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When Dar first got his autism diagnosis, around age two, I said to myself: yeah, but no one can stop me from showing him the world. Whatever they may say, they can’t take that away from me.

Turns out they can. Or at least, they can remove the joy of it. If I say “Dar look at that cow!” or “Dar look at that full moon!” or “Dar look at this beautiful canyon!” there is absolutely never any indication that he looked at it or has any kind of reaction to it. I’m sure there are less severely autistic kids out there who will at least smile at a passing horse or likewise, but Dar isn’t one of them.

People sometimes say to me, “Wow, you guys travel a lot!” And it’s true that travel often brings out Dar’s good side. But…no matter how far we go, the bad side is never far away. Rearing Dar means always strategizing ways to keep the bad side from rearing its ugly head.

Dar often, often wants to sit in the car. Good news-bad news, right? On the one hand, I don’t have to deal with him constantly saying “Are we there yet?” and “I’m so bored.” (My other kid, who speaks, picks up the slack in that department.) On the other hand, half the time he really doesn’t want to leave the car. It changes what we do. We choose not to stop in certain places. When we do stop, we leave the car in shifts; my wife goes to the site with our NT kid, then I go to the site with our NT kid.

In some ways it’s like traveling with a baby. But remember how traveling got more fun when your neuro-typical baby grew into a child? Yeah, that’s not happening over here.

On the other end of the age issue, Dar, who will turn eight next month, is gradually growing into an age where his habit of approaching strangers is going to get more and more awkward. Right now, it usually seems cute when he lingers near people, when he sidles up to them in a body of water and splashes them, when he kisses or rubs their hands. That happened on Sunday, and now I can still say, “Uh, sorry, he has autism.” (Sunday I had occasion to say, “Lo siento, mi’ijo tiene autismo.”) And the stranger will almost always say “Oh, that’s okay, it’s really okay,” and I can tell they mean it. (I can also tell during the rare occasions when they don’t mean it.) But Dar will very soon reach an age where this behavior is a lot less adorable.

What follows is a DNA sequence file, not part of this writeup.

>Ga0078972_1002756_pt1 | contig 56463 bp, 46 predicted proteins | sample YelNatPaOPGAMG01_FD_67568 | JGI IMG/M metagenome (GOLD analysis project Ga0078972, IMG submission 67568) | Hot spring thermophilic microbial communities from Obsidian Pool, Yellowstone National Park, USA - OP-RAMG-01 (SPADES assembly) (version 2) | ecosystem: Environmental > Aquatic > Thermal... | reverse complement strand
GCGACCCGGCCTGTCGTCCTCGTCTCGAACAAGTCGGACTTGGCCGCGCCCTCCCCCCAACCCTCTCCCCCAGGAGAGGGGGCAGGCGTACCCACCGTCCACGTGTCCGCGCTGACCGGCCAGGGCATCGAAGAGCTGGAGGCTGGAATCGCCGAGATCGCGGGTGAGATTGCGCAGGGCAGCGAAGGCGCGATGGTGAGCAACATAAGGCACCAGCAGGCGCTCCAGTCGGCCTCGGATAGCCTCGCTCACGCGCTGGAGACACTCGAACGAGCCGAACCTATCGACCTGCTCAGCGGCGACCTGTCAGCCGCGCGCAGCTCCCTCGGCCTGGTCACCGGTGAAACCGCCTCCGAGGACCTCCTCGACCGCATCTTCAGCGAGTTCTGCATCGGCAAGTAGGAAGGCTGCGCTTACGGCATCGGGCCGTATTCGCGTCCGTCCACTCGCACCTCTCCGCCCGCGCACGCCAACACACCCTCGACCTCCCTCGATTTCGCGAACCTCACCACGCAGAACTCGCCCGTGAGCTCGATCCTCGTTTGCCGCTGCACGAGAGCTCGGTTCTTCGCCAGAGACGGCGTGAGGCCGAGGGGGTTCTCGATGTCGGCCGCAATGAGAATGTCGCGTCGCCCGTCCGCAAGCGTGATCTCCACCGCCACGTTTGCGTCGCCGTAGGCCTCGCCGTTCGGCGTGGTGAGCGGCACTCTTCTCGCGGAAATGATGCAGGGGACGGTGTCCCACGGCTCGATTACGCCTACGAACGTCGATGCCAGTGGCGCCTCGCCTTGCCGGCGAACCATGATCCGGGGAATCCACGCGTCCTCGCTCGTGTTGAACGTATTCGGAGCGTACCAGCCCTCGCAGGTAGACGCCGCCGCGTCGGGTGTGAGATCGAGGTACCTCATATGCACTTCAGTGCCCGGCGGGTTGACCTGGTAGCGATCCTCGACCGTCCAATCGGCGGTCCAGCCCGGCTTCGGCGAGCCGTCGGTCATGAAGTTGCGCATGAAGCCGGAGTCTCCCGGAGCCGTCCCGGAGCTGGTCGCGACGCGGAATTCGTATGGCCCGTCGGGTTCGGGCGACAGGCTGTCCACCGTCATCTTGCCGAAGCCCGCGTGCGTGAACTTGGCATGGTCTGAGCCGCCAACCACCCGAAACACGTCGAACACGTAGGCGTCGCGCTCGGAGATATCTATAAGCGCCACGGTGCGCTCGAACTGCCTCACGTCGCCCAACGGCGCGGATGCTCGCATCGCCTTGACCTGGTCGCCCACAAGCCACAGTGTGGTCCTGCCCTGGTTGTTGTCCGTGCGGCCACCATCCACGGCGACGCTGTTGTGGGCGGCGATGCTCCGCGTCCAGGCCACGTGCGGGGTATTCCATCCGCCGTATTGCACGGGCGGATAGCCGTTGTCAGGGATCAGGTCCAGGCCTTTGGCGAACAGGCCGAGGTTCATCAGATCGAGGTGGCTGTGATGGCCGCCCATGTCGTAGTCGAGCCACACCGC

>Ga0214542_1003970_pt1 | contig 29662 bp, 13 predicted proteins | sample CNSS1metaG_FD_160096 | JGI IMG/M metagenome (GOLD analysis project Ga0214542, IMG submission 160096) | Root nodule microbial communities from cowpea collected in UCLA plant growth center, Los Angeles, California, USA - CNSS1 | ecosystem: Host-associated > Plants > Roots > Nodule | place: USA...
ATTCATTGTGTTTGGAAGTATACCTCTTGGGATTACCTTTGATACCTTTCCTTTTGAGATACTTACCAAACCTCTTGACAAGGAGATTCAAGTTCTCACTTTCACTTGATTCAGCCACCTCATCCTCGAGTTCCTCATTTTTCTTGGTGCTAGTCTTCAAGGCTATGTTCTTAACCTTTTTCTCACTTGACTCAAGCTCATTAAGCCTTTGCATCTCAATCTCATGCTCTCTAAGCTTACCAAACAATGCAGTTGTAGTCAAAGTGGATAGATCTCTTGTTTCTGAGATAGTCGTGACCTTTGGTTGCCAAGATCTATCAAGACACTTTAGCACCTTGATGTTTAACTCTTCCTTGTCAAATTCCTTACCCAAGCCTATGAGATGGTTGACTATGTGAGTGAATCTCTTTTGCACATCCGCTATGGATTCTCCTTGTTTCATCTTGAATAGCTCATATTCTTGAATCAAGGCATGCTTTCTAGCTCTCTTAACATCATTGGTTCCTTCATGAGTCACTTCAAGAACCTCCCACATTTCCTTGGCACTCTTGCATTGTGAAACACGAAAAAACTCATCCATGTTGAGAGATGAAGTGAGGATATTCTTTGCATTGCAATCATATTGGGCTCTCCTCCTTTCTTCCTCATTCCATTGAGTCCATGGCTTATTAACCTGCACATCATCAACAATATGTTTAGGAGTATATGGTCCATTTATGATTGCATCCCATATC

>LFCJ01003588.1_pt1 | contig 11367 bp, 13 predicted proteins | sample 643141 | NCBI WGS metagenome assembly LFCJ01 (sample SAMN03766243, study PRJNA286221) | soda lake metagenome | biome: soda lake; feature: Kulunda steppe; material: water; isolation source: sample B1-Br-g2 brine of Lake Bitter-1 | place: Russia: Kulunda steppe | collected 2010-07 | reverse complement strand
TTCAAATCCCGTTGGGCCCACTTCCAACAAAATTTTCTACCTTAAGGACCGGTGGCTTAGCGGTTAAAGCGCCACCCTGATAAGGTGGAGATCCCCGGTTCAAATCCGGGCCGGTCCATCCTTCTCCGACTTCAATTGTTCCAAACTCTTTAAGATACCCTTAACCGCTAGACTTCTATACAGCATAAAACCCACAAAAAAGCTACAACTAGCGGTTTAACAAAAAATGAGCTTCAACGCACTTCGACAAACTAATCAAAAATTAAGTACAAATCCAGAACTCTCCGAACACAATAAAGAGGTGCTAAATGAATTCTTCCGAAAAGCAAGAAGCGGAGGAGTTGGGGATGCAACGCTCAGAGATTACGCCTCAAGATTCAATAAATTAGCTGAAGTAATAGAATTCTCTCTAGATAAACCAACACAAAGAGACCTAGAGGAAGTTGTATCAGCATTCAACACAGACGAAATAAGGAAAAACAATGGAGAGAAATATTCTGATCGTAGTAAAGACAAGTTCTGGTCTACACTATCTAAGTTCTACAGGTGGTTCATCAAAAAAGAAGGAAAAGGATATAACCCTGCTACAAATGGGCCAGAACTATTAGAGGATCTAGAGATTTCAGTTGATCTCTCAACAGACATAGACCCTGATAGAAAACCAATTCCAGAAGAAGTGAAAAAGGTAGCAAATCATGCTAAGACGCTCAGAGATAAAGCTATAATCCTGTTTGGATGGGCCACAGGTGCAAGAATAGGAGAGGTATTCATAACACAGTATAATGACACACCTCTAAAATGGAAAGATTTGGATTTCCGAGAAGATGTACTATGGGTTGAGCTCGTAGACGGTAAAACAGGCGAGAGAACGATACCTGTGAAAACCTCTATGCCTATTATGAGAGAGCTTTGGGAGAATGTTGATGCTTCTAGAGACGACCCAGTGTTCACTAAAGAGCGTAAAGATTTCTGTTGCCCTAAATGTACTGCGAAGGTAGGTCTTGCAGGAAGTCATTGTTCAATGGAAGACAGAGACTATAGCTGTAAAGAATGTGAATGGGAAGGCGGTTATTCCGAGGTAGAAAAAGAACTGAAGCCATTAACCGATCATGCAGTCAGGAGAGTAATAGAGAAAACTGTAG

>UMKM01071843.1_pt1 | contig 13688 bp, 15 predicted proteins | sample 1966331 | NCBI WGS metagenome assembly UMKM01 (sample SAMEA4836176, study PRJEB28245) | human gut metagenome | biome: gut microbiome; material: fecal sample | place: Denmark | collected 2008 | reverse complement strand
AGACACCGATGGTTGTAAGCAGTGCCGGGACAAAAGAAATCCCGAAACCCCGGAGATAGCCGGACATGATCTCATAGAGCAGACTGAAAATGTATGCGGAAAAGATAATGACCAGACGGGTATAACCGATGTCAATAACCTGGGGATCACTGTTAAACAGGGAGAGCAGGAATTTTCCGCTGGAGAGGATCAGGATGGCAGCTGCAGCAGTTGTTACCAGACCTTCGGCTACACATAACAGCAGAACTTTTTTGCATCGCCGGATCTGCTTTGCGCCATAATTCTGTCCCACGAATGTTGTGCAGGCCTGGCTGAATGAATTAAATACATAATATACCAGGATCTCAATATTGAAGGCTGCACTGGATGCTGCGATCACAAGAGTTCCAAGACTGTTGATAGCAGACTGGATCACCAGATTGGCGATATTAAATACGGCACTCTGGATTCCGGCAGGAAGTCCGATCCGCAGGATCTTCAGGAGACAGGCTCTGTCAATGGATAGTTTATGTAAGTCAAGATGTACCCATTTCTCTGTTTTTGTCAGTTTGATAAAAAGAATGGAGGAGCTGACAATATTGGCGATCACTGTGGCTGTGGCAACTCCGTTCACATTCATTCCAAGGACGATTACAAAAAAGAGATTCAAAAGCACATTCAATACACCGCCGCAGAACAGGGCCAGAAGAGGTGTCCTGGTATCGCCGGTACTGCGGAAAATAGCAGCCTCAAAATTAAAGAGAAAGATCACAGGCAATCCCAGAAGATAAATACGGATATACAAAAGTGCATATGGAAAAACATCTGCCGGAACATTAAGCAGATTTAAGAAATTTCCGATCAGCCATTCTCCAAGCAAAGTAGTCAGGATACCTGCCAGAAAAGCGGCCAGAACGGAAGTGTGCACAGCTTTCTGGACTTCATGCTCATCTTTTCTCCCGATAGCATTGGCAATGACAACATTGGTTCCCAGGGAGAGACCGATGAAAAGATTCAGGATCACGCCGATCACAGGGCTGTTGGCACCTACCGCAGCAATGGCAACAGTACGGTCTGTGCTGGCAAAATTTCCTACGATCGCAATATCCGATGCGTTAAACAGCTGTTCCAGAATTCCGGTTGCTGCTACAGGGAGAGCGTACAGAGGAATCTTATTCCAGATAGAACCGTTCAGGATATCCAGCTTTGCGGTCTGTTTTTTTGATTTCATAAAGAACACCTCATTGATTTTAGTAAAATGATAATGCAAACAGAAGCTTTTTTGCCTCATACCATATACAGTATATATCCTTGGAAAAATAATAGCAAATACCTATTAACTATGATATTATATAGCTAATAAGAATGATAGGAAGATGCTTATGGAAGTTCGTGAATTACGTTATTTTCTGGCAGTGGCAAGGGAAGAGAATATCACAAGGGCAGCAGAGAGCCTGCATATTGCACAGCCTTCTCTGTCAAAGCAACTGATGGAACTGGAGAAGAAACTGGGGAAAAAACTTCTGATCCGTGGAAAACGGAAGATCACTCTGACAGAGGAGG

Sunday we drove to the Russian River, which is only about 75 minutes (the way I drive) from our home in Berkeley. Actually, we got lucky in that our chosen site on the river was relatively unoccupied. Dar could tee-tee-tee to his heart’s content!

Several times Dar started to walk back to the car. Ah, the treasured car. We managed to re-direct him to the river for a good hour.

A nice hour of feeling free.

Eventually Dar got bored of the river. He has recently acted the same way at Lake Anza and at Tomales Bay. He started screaming. Add that to the splashing of strangers, and…it was time to go.

I’ve told wifey: he likes waves. He wants to walk near cresting, undulating waves. He can do waves for days.

The Russian River is a lot like most other rivers: it eventually empties into an ocean. We drove to that ocean. And boy, does Goat Beach have waves. Actually, because of the beach’s unusual concave shape, it has some of the most dangerous waves in California. Signs tell you this.

Dar loved it. We didn’t. We worried that Dar would get sucked away by the undertow. And this concern was compounded by another little problem. For whatever reason, Dar decided that he didn’t want a parent hovering over him. When I tried, he would take my hand and sit me down on the drier part of the sand. (Yes, we are lucky he can communicate at least that much.) He did the same thing with his mother.

So after I snapped a few greeting-card-worthy pics, we had to amscray. Sigh.

On our way home, we stopped in a house in Rohnert Park to see an old high school friend I hadn’t seen in ten years or so. I warned my friend that Dar could be disruptive. Friend was like, no problem, come on over!

My NT kid was happy to hang out and play his first-ever game of Candy Land. Not Dar. All he wanted to do was play with a sink and watch the water flow. Wifey was nice enough to watch him while I caught up with my old friend, but these are the moments that I feel terrible about. Eventually Dar soaked their bathroom with sink water. Wifey cleaned it up and took Dar into the car.

Did I say Dar loves being in the car? Not so much when he feels he’s being deprived of something. After being removed from the beach and then the sink, Dar turned our car into a scream-fest. Wifey texted that we needed to go. I had to wrap up with my friend after barely thirty minutes.

That’s the kinda stuff that doesn’t happen to parents of more neuro-typical seven-year-olds.

Can’t say today’s story has much of a lesson. We’re going to keep traveling, though. Because every so often, it makes all of us feel free.

 

 

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